Picture courtesy of free school photo projects

Picture courtesy of free school photo projects

Are you familiar with persimmons – that tart edible orange walnut-sized fruit of the American Persimmon Tree in the genus Diospyros?

According to Wikipedia the word Diospyros is Greek and means ‘the fire of Zeus’. The American Persimmon (Diospyros Virginiana) is native to the Southern and Eastern United States, and some states in the midwest. Its wood is highly prized among furniture makers, resembling ebony. And the word ‘persimmon’ is a derivative of the Powhatan word for ‘a dry fruit’ – putchamin, pasiminan, or pessamin.

Even the seed of the fruit has a tradition concerning it. If there is a spoon shape on the seed it is meant to indicate a lot of snow shoveling, a knife shape means biting cold will be the winter’s destiny.

But what on earth does one do with that astringent, mouth puckering, tart fruit?

Well, the first thing you need to know – if you don’t already – is that the fruit must ripen completely before harvesting and although many say it isn’t necessary, I was raised by Southern wisdom which dictates that frost must nip the fruit before it can be enjoyed. That’s worked for me thus far, so I’m sticking with it.

It is also why my fruit picture didn’t look quite as beautiful as the one I found online. If frost bitten, yours will not be as plump or spot free either.

Wildlife love this forest find, especially deer. So you’ll have to beat them to it or climb higher than they can reach. As the persimmon tree is a bit of a leggy thing with skinny limbs, it isn’t suited for climbing. You may know of some older ones that defy this generality, but this has been the case for every tree of the American variety that I have seen. We have them growing wild in the forest on both farms – North Carolina and Virginia.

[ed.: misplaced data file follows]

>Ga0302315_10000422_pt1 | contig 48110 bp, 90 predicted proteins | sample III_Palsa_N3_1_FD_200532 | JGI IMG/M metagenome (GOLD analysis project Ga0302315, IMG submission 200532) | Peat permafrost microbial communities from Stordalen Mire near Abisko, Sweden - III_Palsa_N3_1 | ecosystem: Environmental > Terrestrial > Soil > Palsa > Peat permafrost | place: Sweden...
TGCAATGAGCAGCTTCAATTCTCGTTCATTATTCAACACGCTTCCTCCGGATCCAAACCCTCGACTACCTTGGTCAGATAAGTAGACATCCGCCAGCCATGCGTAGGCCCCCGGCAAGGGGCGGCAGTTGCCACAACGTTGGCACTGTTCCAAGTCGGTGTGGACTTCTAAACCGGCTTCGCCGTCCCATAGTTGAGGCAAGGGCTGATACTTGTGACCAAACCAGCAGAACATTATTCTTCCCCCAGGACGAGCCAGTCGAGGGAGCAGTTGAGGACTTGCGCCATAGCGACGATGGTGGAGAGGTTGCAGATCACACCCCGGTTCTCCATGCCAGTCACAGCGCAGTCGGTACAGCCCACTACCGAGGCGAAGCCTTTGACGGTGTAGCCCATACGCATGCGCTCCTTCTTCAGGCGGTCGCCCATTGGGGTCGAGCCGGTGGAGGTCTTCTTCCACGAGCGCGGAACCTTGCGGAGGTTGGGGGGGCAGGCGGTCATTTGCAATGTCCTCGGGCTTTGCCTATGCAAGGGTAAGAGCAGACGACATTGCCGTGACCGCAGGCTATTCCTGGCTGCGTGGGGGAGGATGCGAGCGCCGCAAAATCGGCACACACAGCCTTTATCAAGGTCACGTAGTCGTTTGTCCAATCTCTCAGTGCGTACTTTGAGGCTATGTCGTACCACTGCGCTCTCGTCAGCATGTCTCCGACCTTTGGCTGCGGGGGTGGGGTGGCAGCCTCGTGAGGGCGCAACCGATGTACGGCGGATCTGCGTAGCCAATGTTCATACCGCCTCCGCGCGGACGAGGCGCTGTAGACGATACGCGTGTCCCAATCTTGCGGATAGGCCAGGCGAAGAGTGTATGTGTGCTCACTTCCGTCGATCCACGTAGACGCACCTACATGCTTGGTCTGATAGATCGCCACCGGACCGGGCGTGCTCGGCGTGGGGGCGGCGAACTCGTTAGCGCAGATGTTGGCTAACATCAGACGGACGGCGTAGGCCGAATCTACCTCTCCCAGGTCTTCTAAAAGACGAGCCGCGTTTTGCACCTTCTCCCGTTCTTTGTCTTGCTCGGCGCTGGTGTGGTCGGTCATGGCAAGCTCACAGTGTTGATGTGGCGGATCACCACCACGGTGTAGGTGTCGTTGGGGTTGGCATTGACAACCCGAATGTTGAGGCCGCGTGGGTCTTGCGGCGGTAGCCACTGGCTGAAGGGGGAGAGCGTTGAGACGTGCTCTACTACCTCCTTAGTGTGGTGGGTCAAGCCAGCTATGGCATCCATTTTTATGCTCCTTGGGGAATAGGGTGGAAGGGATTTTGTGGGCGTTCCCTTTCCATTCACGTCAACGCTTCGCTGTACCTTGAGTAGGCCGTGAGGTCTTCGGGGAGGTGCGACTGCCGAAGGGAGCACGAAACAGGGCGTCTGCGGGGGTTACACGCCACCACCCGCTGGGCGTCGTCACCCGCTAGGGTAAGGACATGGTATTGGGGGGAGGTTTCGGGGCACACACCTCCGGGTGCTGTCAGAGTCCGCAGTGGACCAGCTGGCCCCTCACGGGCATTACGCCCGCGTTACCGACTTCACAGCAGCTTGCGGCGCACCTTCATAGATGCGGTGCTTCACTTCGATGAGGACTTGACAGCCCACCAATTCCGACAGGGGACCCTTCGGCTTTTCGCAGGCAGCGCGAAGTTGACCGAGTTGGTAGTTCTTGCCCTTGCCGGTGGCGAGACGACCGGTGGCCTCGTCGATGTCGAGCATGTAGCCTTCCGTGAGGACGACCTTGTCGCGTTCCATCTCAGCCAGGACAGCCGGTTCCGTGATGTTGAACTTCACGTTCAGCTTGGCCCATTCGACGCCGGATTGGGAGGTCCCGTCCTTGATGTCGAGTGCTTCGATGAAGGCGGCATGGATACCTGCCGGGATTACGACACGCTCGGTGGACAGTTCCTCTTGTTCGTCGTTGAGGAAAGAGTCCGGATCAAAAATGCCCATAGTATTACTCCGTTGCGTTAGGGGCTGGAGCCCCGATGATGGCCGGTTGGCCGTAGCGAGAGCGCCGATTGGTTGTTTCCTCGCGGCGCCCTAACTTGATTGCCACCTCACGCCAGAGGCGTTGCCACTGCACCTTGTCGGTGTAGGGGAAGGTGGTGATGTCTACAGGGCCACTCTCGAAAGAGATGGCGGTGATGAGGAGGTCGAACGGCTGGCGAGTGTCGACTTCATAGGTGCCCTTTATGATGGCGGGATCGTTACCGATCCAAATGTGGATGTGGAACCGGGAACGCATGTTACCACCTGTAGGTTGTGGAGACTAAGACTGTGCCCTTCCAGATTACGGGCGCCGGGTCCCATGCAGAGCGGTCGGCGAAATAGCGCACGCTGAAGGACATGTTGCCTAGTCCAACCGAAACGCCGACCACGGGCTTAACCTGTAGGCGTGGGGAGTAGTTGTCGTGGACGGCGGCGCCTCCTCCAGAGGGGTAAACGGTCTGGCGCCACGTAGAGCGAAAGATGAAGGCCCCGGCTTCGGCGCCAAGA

But how do you get the pulp out with the almond shaped and sized seeds in its center?

I use a food mill – the old fashioned kind with a handle that circles a curved dull blade against holes in its bottom. But you could mash them against the bottom of a colander. The idea is to separate the pulp from the seeds and skin.

Although the internet has many recipes for persimmon pulp ranging from candy to pie to ice cream to cakes and cookies, there is only one thing I have ever used it for – the traditional pudding.

This is a cake style pudding which reminds me of an English Plum Pudding. And just as a plum pudding would grace a holiday table during the holidays in Merry Olde England, it is a tradition in the south to place one on our table. Perhaps this is just a carry over from our European ancestors, but it connects us over the centuries past.

And I’m going to share my family’s recipe, handwritten in my recipe collection from a handwritten copy in my mother’s and she from a handwritten copy in her grandmother’s.

The method my family used was to blend as for any cake and that is what the directions call for. My mother never kept plain flour on hand so she changed the recipe to use self-rising flour and cut out the baking powder and salt. Then it is baked instead of steamed as so many puddings of this style are. The odd thing here is that when the finished product comes out of the oven, it will resemble a cake, but as it sets and the steam releases, it sinks into a dense pudding with the texture of a pumpkin pie.

So whip up a pudding and enjoy a Thanksgiving tradition.


Renee’s Traditional Persimmon Pudding

2 cups strained persimmon pulp
2 cups sugar
2 eggs
2 cups self-rising flour
1 1/2 cups sweet milk (This is plain milk either whole or skim. I use skim and it works fine. The word sweet is meant to distinguish it from buttermilk.)
1 tsp cinnamon
1 tsp nutmeg
1 Tblsp melted butter

Beat the eggs together with the sugar, then add the pulp and the melted butter.

Sift together dry ingredients – meaning the flour and the spices. Add them to the pulp mixture alternating with the milk – but begin and end with the flour mixture. Spread into prepared 11 x 13 oblong pan.

Bake at 350 degrees Fahrenheit for 45 minutes – or as my recipe says – til done.
Let it cool and allow it to settle in pan before trying to cut or remove it. Serve with whipped cream if desired.

I refrigerate the remaining pudding.

Slice of traditional persimmon pudding with whipped cream

Slice of traditional persimmon pudding with whipped cream

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